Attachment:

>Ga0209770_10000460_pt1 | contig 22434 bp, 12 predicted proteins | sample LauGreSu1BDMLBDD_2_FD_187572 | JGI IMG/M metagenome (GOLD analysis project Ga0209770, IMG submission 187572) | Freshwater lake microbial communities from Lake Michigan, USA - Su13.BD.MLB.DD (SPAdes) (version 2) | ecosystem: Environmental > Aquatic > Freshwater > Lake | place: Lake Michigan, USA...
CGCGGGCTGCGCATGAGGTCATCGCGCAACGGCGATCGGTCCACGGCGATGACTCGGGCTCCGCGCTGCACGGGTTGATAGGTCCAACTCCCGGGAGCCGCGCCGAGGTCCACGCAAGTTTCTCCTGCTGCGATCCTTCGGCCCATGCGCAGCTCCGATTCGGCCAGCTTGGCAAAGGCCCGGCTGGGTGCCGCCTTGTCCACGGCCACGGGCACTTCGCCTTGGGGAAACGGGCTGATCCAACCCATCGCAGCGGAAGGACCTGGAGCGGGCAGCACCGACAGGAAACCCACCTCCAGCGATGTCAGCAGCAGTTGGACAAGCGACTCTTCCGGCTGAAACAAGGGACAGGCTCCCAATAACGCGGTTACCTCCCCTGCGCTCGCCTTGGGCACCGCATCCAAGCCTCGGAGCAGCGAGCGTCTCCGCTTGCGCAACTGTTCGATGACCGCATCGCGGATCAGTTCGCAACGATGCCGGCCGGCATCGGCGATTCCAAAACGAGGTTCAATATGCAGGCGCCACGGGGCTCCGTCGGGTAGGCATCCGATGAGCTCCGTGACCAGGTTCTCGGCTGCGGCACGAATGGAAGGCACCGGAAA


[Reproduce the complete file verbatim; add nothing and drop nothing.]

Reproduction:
>Ga0209770_10000460_pt1 | contig 22434 bp, 12 predicted proteins | sample LauGreSu1BDMLBDD_2_FD_187572 | JGI IMG/M metagenome (GOLD analysis project Ga0209770, IMG submission 187572) | Freshwater lake microbial communities from Lake Michigan, USA - Su13.BD.MLB.DD (SPAdes) (version 2) | ecosystem: Environmental > Aquatic > Freshwater > Lake | place: Lake Michigan, USA...
CGCGGGCTGCGCATGAGGTCATCGCGCAACGGCGATCGGTCCACGGCGATGACTCGGGCTCCGCGCTGCACGGGTTGATAGGTCCAACTCCCGGGAGCCGCGCCGAGGTCCACGCAAGTTTCTCCTGCTGCGATCCTTCGGCCCATGCGCAGCTCCGATTCGGCCAGCTTGGCAAAGGCCCGGCTGGGTGCCGCCTTGTCCACGGCCACGGGCACTTCGCCTTGGGGAAACGGGCTGATCCAACCCATCGCAGCGGAAGGACCTGGAGCGGGCAGCACCGACAGGAAACCCACCTCCAGCGATGTCAGCAGCAGTTGGACAAGCGACTCTTCCGGCTGAAACAAGGGACAGGCTCCCAATAACGCGGTTACCTCCCCTGCGCTCGCCTTGGGCACCGCATCCAAGCCTCGGAGCAGCGAGCGTCTCCGCTTGCGCAACTGTTCGATGACCGCATCGCGGATCAGTTCGCAACGATGCCGGCCGGCATCGGCGATTCCAAAACGAGGTTCAATATGCAGGCGCCACGGGGCTCCGTCGGGTAGGCATCCGATGAGCTCCGTGACCAGGTTCTCGGCTGCGGCACGAATGGAAGGCACCGGAAA